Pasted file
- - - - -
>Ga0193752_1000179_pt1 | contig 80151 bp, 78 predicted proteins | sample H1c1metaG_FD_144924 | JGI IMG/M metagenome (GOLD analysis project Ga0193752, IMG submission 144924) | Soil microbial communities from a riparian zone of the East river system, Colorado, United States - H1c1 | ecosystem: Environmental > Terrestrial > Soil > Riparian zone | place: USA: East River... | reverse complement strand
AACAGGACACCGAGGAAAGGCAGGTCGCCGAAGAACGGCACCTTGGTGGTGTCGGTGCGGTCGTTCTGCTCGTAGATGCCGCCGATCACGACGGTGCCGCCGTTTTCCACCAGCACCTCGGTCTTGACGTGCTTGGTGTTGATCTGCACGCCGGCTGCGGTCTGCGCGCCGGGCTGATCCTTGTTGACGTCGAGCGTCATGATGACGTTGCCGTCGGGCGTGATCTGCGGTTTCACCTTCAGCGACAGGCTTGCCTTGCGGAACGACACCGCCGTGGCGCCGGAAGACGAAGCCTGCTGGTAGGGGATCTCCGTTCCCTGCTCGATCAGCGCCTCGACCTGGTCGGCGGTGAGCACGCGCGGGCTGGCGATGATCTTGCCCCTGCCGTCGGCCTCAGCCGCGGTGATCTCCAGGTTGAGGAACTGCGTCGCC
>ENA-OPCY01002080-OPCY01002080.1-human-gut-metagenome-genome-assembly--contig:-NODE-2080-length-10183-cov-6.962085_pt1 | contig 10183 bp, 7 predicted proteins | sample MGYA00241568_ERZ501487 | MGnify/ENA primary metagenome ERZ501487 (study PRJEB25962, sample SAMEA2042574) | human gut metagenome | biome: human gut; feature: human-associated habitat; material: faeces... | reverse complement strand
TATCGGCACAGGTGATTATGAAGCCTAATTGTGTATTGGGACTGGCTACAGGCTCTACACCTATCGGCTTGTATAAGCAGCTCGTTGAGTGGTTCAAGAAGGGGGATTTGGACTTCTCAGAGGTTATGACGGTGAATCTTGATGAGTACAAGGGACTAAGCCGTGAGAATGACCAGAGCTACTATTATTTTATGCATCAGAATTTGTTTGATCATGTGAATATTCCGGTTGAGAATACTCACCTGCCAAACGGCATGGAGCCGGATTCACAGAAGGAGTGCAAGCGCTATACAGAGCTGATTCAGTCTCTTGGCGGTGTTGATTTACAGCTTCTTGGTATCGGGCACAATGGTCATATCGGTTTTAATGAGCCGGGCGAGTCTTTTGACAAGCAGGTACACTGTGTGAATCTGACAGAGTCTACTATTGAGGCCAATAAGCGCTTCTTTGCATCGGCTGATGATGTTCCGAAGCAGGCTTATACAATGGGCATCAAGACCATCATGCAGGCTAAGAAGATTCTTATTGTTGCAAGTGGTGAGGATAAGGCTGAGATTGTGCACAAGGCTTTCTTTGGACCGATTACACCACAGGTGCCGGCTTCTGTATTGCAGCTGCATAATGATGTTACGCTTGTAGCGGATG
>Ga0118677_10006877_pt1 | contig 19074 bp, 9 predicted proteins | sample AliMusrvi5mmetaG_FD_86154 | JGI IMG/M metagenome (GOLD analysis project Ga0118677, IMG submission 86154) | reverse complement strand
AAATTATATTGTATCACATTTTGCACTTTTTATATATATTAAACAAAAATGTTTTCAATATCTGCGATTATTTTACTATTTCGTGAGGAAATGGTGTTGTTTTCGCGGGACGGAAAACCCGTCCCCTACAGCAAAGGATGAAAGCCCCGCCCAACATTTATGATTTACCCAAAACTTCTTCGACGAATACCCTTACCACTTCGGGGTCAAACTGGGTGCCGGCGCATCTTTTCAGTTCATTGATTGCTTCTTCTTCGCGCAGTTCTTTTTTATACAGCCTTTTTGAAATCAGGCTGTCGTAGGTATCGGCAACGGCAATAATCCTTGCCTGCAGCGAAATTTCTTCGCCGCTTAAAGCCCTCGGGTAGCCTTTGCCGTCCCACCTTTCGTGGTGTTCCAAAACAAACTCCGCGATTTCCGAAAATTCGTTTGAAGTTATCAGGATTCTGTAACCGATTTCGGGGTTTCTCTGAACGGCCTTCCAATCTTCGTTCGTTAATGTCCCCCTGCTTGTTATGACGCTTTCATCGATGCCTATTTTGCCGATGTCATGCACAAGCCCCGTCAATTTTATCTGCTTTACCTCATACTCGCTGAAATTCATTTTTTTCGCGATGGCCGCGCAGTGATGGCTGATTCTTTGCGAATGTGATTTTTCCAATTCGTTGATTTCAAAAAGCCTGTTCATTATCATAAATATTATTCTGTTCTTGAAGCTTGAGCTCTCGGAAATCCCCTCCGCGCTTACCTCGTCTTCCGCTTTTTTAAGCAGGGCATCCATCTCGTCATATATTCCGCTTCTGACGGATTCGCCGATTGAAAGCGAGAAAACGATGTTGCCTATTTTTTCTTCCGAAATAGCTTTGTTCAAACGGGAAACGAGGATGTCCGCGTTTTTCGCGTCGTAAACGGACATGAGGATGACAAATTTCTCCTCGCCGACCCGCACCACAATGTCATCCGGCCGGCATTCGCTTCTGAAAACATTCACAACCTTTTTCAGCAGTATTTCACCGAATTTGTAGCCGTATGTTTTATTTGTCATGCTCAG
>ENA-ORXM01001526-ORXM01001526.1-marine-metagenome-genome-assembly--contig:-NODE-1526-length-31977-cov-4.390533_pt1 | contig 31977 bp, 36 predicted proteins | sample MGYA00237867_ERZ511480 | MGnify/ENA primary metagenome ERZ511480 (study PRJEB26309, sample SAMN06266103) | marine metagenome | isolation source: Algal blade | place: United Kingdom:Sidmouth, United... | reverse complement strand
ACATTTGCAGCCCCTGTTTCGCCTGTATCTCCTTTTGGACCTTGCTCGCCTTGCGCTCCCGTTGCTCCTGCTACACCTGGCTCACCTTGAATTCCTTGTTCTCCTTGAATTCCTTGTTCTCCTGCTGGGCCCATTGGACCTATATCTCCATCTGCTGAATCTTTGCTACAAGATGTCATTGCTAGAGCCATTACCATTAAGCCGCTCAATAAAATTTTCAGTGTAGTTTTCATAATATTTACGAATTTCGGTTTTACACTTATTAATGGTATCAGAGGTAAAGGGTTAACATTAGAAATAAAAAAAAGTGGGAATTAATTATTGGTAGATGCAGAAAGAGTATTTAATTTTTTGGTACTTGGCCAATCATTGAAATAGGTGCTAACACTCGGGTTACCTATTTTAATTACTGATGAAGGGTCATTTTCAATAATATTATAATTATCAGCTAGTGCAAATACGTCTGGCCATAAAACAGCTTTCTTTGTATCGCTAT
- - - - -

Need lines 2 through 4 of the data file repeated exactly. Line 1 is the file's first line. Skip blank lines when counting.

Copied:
AACAGGACACCGAGGAAAGGCAGGTCGCCGAAGAACGGCACCTTGGTGGTGTCGGTGCGGTCGTTCTGCTCGTAGATGCCGCCGATCACGACGGTGCCGCCGTTTTCCACCAGCACCTCGGTCTTGACGTGCTTGGTGTTGATCTGCACGCCGGCTGCGGTCTGCGCGCCGGGCTGATCCTTGTTGACGTCGAGCGTCATGATGACGTTGCCGTCGGGCGTGATCTGCGGTTTCACCTTCAGCGACAGGCTTGCCTTGCGGAACGACACCGCCGTGGCGCCGGAAGACGAAGCCTGCTGGTAGGGGATCTCCGTTCCCTGCTCGATCAGCGCCTCGACCTGGTCGGCGGTGAGCACGCGCGGGCTGGCGATGATCTTGCCCCTGCCGTCGGCCTCAGCCGCGGTGATCTCCAGGTTGAGGAACTGCGTCGCC
>ENA-OPCY01002080-OPCY01002080.1-human-gut-metagenome-genome-assembly--contig:-NODE-2080-length-10183-cov-6.962085_pt1 | contig 10183 bp, 7 predicted proteins | sample MGYA00241568_ERZ501487 | MGnify/ENA primary metagenome ERZ501487 (study PRJEB25962, sample SAMEA2042574) | human gut metagenome | biome: human gut; feature: human-associated habitat; material: faeces... | reverse complement strand
TATCGGCACAGGTGATTATGAAGCCTAATTGTGTATTGGGACTGGCTACAGGCTCTACACCTATCGGCTTGTATAAGCAGCTCGTTGAGTGGTTCAAGAAGGGGGATTTGGACTTCTCAGAGGTTATGACGGTGAATCTTGATGAGTACAAGGGACTAAGCCGTGAGAATGACCAGAGCTACTATTATTTTATGCATCAGAATTTGTTTGATCATGTGAATATTCCGGTTGAGAATACTCACCTGCCAAACGGCATGGAGCCGGATTCACAGAAGGAGTGCAAGCGCTATACAGAGCTGATTCAGTCTCTTGGCGGTGTTGATTTACAGCTTCTTGGTATCGGGCACAATGGTCATATCGGTTTTAATGAGCCGGGCGAGTCTTTTGACAAGCAGGTACACTGTGTGAATCTGACAGAGTCTACTATTGAGGCCAATAAGCGCTTCTTTGCATCGGCTGATGATGTTCCGAAGCAGGCTTATACAATGGGCATCAAGACCATCATGCAGGCTAAGAAGATTCTTATTGTTGCAAGTGGTGAGGATAAGGCTGAGATTGTGCACAAGGCTTTCTTTGGACCGATTACACCACAGGTGCCGGCTTCTGTATTGCAGCTGCATAATGATGTTACGCTTGTAGCGGATG